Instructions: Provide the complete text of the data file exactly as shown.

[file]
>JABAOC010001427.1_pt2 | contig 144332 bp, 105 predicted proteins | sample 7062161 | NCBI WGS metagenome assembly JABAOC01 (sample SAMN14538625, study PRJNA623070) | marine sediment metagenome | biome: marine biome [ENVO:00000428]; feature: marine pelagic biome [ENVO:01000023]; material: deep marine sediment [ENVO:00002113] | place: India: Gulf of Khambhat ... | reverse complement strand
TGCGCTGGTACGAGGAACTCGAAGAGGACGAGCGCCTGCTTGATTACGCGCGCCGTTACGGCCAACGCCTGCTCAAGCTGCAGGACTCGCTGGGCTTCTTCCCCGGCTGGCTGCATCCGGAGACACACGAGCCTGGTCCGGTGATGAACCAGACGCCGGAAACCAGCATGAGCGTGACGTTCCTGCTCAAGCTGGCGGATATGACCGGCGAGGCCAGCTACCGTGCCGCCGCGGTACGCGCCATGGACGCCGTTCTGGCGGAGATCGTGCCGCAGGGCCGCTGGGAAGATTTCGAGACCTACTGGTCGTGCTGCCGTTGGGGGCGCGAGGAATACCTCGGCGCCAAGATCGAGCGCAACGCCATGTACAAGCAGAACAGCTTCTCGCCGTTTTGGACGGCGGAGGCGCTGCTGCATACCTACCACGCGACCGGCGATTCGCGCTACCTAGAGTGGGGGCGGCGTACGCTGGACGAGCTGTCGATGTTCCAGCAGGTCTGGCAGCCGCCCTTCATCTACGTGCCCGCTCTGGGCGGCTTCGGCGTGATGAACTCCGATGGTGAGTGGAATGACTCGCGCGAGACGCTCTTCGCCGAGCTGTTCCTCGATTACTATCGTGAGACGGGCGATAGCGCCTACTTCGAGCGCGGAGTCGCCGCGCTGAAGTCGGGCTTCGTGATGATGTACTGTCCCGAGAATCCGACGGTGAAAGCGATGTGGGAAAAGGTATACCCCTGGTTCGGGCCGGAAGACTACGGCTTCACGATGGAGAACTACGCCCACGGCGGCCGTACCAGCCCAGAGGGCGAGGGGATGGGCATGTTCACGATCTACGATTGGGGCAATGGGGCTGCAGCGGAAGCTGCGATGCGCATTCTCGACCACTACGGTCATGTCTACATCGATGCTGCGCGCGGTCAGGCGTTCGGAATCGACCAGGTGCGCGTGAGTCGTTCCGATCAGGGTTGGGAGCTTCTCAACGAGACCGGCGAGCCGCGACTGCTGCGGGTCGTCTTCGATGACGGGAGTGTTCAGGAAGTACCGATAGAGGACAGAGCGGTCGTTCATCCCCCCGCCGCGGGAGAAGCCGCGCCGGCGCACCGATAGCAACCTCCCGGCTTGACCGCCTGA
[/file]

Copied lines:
>JABAOC010001427.1_pt2 | contig 144332 bp, 105 predicted proteins | sample 7062161 | NCBI WGS metagenome assembly JABAOC01 (sample SAMN14538625, study PRJNA623070) | marine sediment metagenome | biome: marine biome [ENVO:00000428]; feature: marine pelagic biome [ENVO:01000023]; material: deep marine sediment [ENVO:00002113] | place: India: Gulf of Khambhat ... | reverse complement strand
TGCGCTGGTACGAGGAACTCGAAGAGGACGAGCGCCTGCTTGATTACGCGCGCCGTTACGGCCAACGCCTGCTCAAGCTGCAGGACTCGCTGGGCTTCTTCCCCGGCTGGCTGCATCCGGAGACACACGAGCCTGGTCCGGTGATGAACCAGACGCCGGAAACCAGCATGAGCGTGACGTTCCTGCTCAAGCTGGCGGATATGACCGGCGAGGCCAGCTACCGTGCCGCCGCGGTACGCGCCATGGACGCCGTTCTGGCGGAGATCGTGCCGCAGGGCCGCTGGGAAGATTTCGAGACCTACTGGTCGTGCTGCCGTTGGGGGCGCGAGGAATACCTCGGCGCCAAGATCGAGCGCAACGCCATGTACAAGCAGAACAGCTTCTCGCCGTTTTGGACGGCGGAGGCGCTGCTGCATACCTACCACGCGACCGGCGATTCGCGCTACCTAGAGTGGGGGCGGCGTACGCTGGACGAGCTGTCGATGTTCCAGCAGGTCTGGCAGCCGCCCTTCATCTACGTGCCCGCTCTGGGCGGCTTCGGCGTGATGAACTCCGATGGTGAGTGGAATGACTCGCGCGAGACGCTCTTCGCCGAGCTGTTCCTCGATTACTATCGTGAGACGGGCGATAGCGCCTACTTCGAGCGCGGAGTCGCCGCGCTGAAGTCGGGCTTCGTGATGATGTACTGTCCCGAGAATCCGACGGTGAAAGCGATGTGGGAAAAGGTATACCCCTGGTTCGGGCCGGAAGACTACGGCTTCACGATGGAGAACTACGCCCACGGCGGCCGTACCAGCCCAGAGGGCGAGGGGATGGGCATGTTCACGATCTACGATTGGGGCAATGGGGCTGCAGCGGAAGCTGCGATGCGCATTCTCGACCACTACGGTCATGTCTACATCGATGCTGCGCGCGGTCAGGCGTTCGGAATCGACCAGGTGCGCGTGAGTCGTTCCGATCAGGGTTGGGAGCTTCTCAACGAGACCGGCGAGCCGCGACTGCTGCGGGTCGTCTTCGATGACGGGAGTGTTCAGGAAGTACCGATAGAGGACAGAGCGGTCGTTCATCCCCCCGCCGCGGGAGAAGCCGCGCCGGCGCACCGATAGCAACCTCCCGGCTTGACCGCCTGA